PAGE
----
AUSTIN – Red Raiders turn in 52-point second day to secure first men’s national title in school history.
For the first time in the history of Texas Tech, a men’s athletic team will return to campus as national champions. The Red Raider track and field team claimed the NCAA Outdoor Championship Friday night after receiving points contributions from every single student-athlete that suited up on the final day.
“I’m just so incredibly proud of these guys,” said Director of Track & Field and Cross Country Wes Kittley, whose Red Raiders were ranked number-one all season. “They’ve lived with a target on their backs all year long. “They just wanted to bring a championship home to Texas Tech, and I’m just so glad they have now done that.”
Tech entered Friday tied for the national lead in track qualifications with Houston with seven. The title race was to be between the Red Raiders and cross-state Cougars, made even more exciting by the fact that the two programs would send athletes head-to-head in three events.
It was here Tech did what it has been trying to do as a program for two years: bear down and suffocate the competition. With that as the goal, Red Raider runners beat out the Cougars in all three events.
Not only did Divine Odudurubeat the Cougars in his two events – the 100mand 200m– he won them. In unbelievable fashion. Oduduruturned on the jets in the 100m, going 9.86 for his third sub-10 race of the season. Later, he did just what he did in Wednesday’s semifinals: go sub-20 in the 200mwithin an hour of going sub-10 in the 100m. In the history of track and field, such has been done 12 times, and Oduduru owns three of them.
This was all after leading the 4x100relay to yet another school record. His squad, which was comprised of KeionSutton, Andrew Hudson and JacolbyShelton, went for 38.45 in one of the fastest finals in championship history.
Norman Grimes Jr. ran a 48.71 in the 400mhurdles for the silver and the fifth-fastest time in the world. It was a career-best for the sophomore and counted as the new school record – one of four set on Friday. The eight points he grabbed took two from the Cougars, whose hurdler, AmereLattin, finished just behind Grimes in third place.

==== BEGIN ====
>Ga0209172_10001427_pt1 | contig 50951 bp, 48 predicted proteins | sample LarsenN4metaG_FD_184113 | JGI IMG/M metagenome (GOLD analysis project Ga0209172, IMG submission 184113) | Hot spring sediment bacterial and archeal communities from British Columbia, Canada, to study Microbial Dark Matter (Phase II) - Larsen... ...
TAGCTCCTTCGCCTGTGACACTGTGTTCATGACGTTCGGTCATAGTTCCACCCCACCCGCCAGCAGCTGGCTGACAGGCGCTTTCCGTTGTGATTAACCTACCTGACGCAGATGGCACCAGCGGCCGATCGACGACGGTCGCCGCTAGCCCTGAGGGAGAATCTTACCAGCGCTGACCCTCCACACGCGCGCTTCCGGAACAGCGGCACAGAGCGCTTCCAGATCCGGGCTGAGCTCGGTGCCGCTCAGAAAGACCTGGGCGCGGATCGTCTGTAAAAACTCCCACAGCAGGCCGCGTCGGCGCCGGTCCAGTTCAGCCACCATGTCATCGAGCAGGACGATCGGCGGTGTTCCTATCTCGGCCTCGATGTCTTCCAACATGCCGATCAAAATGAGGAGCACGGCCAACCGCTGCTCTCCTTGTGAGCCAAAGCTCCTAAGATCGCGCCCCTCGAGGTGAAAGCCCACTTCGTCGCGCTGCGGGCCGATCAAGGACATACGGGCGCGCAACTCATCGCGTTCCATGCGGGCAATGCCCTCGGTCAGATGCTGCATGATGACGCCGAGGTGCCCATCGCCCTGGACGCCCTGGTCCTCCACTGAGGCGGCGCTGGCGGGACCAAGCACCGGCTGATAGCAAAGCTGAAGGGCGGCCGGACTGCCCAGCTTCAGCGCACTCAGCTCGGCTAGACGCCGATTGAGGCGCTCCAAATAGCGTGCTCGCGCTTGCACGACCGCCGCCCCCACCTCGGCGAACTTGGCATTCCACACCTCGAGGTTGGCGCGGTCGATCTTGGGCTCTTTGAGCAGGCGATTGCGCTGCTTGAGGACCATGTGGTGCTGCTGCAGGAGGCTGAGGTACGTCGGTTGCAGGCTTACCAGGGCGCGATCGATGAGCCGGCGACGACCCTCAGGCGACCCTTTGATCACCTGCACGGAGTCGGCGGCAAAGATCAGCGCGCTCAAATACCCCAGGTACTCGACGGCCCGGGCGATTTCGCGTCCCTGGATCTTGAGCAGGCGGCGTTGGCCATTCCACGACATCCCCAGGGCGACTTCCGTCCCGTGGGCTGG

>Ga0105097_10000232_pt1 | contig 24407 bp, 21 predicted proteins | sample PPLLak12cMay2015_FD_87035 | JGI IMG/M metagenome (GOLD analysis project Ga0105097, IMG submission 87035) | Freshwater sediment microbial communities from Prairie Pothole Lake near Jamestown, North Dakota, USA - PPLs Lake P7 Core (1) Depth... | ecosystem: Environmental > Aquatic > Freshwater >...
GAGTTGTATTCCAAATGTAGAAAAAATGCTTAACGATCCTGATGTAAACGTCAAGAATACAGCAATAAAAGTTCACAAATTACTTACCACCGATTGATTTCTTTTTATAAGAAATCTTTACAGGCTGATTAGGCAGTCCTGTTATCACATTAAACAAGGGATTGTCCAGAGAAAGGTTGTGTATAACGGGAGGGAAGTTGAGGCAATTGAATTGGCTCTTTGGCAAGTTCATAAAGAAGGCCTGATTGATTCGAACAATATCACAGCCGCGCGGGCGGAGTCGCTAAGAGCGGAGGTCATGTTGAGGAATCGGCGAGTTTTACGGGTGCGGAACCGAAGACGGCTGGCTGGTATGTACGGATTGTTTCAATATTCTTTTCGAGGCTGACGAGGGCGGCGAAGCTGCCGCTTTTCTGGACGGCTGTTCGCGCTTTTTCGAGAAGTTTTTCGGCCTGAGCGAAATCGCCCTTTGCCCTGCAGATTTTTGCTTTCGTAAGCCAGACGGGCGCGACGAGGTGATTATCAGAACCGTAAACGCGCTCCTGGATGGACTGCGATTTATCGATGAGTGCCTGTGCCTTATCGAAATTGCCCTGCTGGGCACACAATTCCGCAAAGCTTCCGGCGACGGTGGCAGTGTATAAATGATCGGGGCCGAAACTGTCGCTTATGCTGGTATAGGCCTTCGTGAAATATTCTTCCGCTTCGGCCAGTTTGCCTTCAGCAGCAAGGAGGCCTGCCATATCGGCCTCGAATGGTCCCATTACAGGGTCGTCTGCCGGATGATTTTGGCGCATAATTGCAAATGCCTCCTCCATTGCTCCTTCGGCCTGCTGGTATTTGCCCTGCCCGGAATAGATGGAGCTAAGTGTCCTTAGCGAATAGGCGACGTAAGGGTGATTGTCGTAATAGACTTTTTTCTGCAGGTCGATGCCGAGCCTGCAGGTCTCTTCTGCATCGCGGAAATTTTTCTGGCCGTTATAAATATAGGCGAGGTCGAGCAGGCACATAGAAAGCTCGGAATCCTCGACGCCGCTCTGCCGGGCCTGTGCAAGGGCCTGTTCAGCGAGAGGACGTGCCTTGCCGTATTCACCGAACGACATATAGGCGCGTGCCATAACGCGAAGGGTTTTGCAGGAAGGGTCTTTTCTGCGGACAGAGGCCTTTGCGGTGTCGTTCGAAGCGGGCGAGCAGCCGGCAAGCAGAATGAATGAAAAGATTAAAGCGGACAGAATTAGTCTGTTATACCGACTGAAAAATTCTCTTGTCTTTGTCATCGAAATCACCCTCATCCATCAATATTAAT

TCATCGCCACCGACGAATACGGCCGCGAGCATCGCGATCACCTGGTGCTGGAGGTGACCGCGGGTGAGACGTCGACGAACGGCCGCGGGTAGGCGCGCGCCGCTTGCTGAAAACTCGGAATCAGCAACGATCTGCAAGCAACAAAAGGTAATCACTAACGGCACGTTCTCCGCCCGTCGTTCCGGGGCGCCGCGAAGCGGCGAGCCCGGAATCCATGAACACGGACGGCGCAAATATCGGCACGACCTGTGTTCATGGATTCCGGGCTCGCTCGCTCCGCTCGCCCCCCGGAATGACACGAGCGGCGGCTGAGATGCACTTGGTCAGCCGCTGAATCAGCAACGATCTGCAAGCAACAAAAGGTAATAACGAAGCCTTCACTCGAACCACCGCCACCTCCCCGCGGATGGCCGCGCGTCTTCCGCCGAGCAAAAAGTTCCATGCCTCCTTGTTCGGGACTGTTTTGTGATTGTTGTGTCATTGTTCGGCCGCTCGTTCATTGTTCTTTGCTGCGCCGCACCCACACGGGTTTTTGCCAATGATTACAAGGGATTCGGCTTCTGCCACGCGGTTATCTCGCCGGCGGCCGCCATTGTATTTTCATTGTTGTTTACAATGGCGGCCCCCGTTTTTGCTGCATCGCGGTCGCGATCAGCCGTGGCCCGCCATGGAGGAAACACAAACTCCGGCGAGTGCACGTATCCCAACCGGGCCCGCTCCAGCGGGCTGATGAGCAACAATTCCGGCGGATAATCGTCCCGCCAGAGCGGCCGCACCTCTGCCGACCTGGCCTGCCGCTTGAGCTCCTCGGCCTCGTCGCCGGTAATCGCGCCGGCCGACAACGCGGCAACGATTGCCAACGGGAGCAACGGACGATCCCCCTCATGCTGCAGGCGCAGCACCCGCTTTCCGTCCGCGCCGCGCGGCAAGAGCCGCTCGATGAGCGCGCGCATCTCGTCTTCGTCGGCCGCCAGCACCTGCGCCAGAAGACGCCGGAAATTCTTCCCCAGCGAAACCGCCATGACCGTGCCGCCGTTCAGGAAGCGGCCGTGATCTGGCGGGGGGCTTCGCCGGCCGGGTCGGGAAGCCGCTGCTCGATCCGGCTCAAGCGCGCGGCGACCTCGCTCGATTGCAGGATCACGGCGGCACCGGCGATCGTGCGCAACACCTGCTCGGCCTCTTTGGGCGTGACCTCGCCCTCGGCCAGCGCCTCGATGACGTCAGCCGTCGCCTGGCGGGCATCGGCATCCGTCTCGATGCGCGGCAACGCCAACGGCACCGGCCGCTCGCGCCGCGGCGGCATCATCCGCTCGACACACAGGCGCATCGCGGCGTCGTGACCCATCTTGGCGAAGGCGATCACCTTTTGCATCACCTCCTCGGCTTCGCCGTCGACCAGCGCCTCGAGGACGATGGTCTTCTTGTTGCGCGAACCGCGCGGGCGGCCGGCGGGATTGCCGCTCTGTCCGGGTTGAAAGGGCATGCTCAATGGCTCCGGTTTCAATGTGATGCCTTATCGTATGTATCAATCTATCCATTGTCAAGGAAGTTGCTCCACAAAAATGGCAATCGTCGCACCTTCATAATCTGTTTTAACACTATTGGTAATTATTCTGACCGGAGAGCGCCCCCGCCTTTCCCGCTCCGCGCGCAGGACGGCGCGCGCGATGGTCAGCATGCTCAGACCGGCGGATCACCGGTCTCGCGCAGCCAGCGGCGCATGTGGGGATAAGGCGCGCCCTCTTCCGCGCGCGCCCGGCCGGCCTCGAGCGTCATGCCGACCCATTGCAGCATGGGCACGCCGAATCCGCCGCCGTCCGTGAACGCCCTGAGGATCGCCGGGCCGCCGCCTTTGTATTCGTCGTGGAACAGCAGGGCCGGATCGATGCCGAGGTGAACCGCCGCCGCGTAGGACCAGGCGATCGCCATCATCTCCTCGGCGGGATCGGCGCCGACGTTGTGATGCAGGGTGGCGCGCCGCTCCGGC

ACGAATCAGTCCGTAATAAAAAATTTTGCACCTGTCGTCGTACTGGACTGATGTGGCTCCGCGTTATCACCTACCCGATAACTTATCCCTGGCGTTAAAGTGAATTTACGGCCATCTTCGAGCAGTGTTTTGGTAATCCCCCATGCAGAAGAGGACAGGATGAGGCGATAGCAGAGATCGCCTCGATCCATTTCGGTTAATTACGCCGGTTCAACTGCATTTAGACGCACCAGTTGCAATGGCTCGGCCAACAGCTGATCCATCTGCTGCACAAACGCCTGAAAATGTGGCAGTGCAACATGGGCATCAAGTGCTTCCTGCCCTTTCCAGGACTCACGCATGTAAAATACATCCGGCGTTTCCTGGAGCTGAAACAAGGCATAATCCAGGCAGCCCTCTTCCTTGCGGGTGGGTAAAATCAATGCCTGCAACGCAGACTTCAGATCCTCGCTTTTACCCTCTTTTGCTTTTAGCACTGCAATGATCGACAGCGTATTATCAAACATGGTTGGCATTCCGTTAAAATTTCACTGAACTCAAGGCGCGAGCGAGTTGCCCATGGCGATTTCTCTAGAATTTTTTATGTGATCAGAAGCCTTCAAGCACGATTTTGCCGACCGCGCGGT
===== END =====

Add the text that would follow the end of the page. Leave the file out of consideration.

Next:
With so many points in hand from the work done on the track, it left Duke Kicinskiin a position to put the meet out of reach for good. He launched a throw of 205′-2″ (62.53m) for the golden 10 points that clinched the first national title in school history. Kicinskiis now a national champion in the discus at both the Division I and Division II level, taking the D-II crown in 2016 while at West Texas A&M. The only other thrower to be named a champion at both levels is none other than Cliff Felkins, his throws coach at Texas Tech.
Prior to Duke’s clinching discus, Jonah Koechand Vincent Crisp secured three points in the final 800mof their careers. Koechplaced seventh with a 1:47.28. Crisp earned a point with his 1:47.48. The 800mfinal was one of the fastest in championship history.
OdaineLewis scored in the triple jump with a season-best mark 54′-9.5″ (16.70m). The senior grabbed the three points in his final collegiate meet in one of the critical events in which Tech had an athlete and Houston did not.